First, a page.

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  • Pioneer
    Rank 5 Registered User
    • Aug 2005
    • 722

    The giant Douglas XC-132, what could have been

    A design that I think that may have made a big difference to the US Military, especially the US Army, that was never to unfortunately eventuate was the Douglas Model 1814 / XC-132 Long-range, heavy transport / cargo aircraft.
    This aircraft was started in 1951 under the title of program SS-402L Heavy Airlift Transport
    This massive and potential transport, would have given the USAF and US Army a transport aircraft the likes and capability of that of the Soviet Antonov An-22 Cook.
    But due to problems with the development of its Pratt & Whitney XT57 turboprop design of 15,000 shp each (which I think was not pursued, through more want and fascination with straight turbojets of the time) the entire program was cancelled.
    I wonder if it would have been cancelled, had the US Military known that its lift-capability and range would be in such demand in Vietnam.
    Instead the USAF would have to rely on older, slower and less capable and efficient types like the Douglas C-124 Globmaster and Douglas C-133 Cargomaster, which would have to soldier on until the arrival of the truly strategic Lockheed C-5A Galaxy.
    Attached Files
  • TinWing
    Rank 5 Registered User
    • Sep 2005
    • 950

    #2
    To be fair, the smaller, far less ambitious C-133 had a relatively short service life due engine problems and unexpected fatigue issues. Some might say that the C-133 should have been cancelled as well.....

    Could the larger C-132/KC-132 have been a success?

    Perhaps, but it would appear that the decision to cancel was the right one at the time. Boeing's 717/C-135 has been one of the most successful and enduring programs in the history of aviation.

    Comment

    • firstfleet
      Rank 5 Registered User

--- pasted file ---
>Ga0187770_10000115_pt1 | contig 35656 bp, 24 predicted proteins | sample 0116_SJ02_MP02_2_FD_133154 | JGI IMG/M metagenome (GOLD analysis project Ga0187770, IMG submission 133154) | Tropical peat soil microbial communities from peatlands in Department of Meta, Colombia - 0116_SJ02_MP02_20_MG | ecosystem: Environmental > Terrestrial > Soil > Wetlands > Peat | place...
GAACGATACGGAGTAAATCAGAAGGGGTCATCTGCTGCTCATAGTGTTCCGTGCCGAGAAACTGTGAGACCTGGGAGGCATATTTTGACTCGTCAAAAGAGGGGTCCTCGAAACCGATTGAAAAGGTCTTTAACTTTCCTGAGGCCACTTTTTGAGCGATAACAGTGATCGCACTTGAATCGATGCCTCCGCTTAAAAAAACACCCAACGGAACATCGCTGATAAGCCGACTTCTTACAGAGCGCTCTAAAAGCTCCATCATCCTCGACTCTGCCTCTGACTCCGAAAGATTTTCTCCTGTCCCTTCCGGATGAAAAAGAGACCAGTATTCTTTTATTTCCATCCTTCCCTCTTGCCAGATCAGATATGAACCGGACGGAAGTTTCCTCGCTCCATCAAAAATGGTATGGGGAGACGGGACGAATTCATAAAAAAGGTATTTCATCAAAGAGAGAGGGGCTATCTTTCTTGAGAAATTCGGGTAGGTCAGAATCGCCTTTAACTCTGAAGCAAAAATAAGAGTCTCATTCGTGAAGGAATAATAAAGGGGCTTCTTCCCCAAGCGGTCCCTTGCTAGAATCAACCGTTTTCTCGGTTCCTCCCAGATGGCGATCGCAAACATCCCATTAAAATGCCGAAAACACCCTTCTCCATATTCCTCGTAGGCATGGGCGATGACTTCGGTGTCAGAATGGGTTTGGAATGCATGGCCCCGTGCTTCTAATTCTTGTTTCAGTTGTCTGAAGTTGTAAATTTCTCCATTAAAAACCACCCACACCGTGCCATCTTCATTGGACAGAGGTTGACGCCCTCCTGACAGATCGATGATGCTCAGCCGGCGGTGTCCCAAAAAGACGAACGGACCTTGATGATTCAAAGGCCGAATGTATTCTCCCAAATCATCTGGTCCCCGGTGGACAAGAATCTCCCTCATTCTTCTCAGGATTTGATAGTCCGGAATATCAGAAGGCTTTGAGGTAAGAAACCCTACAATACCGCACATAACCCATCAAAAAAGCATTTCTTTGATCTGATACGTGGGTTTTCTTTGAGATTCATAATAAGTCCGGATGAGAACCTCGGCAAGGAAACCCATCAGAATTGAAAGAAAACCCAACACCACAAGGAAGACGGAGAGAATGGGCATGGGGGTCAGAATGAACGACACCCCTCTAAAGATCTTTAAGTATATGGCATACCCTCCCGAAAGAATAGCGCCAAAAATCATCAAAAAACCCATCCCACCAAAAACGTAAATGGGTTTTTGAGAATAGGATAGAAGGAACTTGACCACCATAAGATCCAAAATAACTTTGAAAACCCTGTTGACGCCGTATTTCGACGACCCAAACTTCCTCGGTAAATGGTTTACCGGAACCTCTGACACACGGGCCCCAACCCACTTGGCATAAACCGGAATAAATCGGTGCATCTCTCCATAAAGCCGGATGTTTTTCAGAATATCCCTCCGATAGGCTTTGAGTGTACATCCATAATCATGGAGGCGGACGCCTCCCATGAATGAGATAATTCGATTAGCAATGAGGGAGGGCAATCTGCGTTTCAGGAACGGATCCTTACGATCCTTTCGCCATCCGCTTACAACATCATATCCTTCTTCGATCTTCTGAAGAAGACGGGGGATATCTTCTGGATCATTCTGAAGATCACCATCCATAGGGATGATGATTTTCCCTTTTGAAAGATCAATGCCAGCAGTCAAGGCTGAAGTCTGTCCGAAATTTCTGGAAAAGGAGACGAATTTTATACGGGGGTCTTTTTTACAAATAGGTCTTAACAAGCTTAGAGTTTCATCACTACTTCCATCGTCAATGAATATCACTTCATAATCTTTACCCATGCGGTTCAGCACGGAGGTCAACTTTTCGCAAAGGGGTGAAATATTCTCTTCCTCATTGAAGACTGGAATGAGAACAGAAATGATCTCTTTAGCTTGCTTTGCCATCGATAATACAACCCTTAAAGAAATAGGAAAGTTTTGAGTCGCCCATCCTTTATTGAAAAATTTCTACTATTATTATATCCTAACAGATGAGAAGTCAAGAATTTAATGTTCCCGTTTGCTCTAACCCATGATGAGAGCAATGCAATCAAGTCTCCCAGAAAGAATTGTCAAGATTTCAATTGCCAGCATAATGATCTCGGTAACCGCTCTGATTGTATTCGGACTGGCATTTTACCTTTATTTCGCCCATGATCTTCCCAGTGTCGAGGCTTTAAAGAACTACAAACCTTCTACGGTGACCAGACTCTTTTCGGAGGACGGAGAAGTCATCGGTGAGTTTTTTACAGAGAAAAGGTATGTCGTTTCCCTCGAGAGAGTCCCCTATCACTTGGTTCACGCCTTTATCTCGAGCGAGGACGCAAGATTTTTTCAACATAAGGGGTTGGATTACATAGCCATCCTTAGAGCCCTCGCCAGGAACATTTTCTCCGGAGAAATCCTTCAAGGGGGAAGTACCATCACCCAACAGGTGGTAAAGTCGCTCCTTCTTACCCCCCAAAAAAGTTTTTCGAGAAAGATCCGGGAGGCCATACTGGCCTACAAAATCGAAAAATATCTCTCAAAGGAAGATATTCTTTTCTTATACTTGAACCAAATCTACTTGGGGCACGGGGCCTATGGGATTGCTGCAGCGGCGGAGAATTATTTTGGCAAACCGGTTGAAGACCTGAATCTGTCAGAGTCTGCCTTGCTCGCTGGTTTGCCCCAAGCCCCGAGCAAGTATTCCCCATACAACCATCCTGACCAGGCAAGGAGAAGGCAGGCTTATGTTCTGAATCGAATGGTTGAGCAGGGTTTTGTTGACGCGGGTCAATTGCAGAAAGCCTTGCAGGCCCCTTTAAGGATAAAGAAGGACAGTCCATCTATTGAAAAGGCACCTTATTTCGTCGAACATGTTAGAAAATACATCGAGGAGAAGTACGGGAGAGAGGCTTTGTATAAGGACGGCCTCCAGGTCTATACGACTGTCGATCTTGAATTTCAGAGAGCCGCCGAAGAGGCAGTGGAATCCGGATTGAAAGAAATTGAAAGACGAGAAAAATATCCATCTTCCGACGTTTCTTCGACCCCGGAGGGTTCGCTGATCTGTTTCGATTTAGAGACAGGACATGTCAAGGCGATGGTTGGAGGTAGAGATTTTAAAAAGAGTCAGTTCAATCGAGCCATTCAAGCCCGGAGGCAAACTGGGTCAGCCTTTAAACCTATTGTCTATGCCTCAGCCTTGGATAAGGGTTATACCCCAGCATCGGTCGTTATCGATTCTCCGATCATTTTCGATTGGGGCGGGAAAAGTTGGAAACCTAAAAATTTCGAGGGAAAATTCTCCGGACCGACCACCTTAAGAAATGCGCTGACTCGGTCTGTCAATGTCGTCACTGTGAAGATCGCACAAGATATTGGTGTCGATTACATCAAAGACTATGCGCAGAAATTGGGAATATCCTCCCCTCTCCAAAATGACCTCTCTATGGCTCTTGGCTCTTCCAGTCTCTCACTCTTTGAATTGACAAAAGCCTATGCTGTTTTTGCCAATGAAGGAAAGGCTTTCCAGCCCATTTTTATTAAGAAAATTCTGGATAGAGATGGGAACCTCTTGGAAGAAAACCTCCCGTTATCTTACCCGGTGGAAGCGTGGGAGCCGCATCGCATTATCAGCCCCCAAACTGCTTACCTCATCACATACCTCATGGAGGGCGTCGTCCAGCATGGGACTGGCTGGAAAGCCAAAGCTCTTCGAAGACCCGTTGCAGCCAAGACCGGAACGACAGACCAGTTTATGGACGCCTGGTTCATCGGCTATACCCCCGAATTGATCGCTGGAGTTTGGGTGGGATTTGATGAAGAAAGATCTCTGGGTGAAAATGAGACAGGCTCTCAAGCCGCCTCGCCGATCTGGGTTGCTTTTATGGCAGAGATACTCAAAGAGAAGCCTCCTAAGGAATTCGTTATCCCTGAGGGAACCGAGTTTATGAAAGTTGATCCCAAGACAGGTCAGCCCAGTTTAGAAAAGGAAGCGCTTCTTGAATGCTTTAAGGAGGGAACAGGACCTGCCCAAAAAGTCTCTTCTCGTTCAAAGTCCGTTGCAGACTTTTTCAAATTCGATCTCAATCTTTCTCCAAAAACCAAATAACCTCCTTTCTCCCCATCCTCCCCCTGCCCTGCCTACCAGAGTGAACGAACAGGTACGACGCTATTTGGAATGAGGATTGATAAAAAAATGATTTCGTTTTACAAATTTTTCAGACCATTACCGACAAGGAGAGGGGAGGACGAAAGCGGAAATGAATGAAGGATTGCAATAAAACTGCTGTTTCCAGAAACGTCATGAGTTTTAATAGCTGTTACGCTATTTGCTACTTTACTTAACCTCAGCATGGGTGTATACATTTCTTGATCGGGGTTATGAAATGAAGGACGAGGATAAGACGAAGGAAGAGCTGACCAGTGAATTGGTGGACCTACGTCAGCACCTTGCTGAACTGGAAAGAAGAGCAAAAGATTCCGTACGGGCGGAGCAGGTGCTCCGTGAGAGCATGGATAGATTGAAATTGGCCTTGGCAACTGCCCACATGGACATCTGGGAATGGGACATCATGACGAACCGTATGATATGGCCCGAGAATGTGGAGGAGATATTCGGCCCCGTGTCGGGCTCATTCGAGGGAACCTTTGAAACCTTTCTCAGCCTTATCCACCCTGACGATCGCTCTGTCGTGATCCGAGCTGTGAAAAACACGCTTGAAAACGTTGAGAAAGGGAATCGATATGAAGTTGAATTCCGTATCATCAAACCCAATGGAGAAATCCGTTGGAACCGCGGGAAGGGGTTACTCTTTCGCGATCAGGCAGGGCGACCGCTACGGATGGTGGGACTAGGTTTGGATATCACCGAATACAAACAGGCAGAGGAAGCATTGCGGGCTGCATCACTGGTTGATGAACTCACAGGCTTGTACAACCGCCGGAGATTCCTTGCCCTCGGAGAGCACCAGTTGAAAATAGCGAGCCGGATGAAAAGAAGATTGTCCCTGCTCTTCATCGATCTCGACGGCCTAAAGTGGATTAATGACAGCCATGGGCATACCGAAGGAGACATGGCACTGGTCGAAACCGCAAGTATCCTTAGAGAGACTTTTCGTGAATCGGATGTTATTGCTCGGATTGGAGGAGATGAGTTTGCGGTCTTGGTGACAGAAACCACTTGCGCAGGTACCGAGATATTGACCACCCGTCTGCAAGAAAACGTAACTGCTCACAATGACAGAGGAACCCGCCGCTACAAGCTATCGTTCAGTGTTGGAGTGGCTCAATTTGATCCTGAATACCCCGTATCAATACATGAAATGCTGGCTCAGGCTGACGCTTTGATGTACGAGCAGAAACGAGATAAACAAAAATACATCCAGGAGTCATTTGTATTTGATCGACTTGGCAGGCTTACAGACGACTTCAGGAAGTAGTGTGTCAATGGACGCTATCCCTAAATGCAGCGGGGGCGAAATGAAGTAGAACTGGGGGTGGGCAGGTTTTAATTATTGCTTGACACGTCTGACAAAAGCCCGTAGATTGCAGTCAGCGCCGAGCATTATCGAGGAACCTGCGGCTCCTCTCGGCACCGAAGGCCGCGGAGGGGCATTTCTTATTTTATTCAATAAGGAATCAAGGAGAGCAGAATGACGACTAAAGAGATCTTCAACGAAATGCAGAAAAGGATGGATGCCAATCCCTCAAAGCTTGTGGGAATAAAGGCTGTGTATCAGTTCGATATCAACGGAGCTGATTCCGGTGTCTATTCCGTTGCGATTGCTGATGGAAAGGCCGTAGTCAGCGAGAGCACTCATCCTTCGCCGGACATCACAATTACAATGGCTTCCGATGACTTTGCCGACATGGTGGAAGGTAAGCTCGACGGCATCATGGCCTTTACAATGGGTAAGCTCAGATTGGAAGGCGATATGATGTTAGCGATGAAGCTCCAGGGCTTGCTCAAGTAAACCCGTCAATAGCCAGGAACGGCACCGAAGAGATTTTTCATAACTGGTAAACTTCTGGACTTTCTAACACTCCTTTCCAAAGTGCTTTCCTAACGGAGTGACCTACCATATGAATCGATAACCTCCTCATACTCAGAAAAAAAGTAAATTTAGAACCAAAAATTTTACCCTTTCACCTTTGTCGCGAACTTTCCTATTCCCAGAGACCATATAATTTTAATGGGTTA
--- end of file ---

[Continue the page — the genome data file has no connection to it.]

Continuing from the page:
• Mar 2005
      • 23

      #3
      C-133 and C-132

      If one considers 15 years a short service life, then the C-133 had that. In that time, despite engines that did not meet manufacturer's promises and propellers that pushed the limits of the technical envelope, the C-133 proved to be the first true heavy airlifter. It carried hundreds of ICBMs to and from deployment bases. It moved NASA cargo all over the world, whether rockets to launch sites or tracking equipment to Madagascar and Australia. In the Vietnam War, C-133s moved military equipment that no other airplane could load from the US to the combat zone and even within the theater.

      The C-132 was ill-timed to go into service. The USAF decided to go to jets, first the C-135 and, later, the C-141. There was no funding in the FY 57 budget for the C-132. The C-132 would have been the largest turboprop airplane built, for many years. Its refueling variant woud have been able to tank up three fighters simultaneously. The engines and propeller flew a few times, sticking from the nose of a C-124 like a gigantic cigar. The propeller was built by Hamilton Standard, 22' in diameter with a 24" tip chord. For the time, that might have cut entirely through the technical envelope.

      The complete story of the C-133 is in my new book, Remembering an Unsung Giant: The Douglas C-133 Cargomaster and Its People. The book is now available from Firstfleet Publishers. It will soon be available from Midlands Counties Publishing or Air Britains. With 330+ illustrations in 428 pages, the C-133 is described in the fullest possible detail. The book also includes a chapter on the C-132.

      Cal Taylor
      Last edited by firstfleet; 2nd March 2006, 06:33. Reason: typo
      Cal Taylor
      firstfleet@aol.com
      The C-133 Project
      http://www.angelfire.com/wa2/c133bcargomaster/home.html

      Comment

      • Schorsch
        Severely Transonic
        • Aug 2005
        • 3843

        #4
        Very doubtful if the C-132 would have become a real great thing. Aviation technology progressed so fast that large aircraft could efficiently be built as jets in early 60s. Note that props were only adopted because jets at that time just sucked. The B-52 for example hardly made it with its eight jets. It was nearly as large as the An-22 but much faster.

        Generally, the pursuit for jet-transports greatly helped civil aviation in the pioneer days of jet airliners.
        Publicly, we say one thing... Actually, we do another.

        Comment

        • TinWing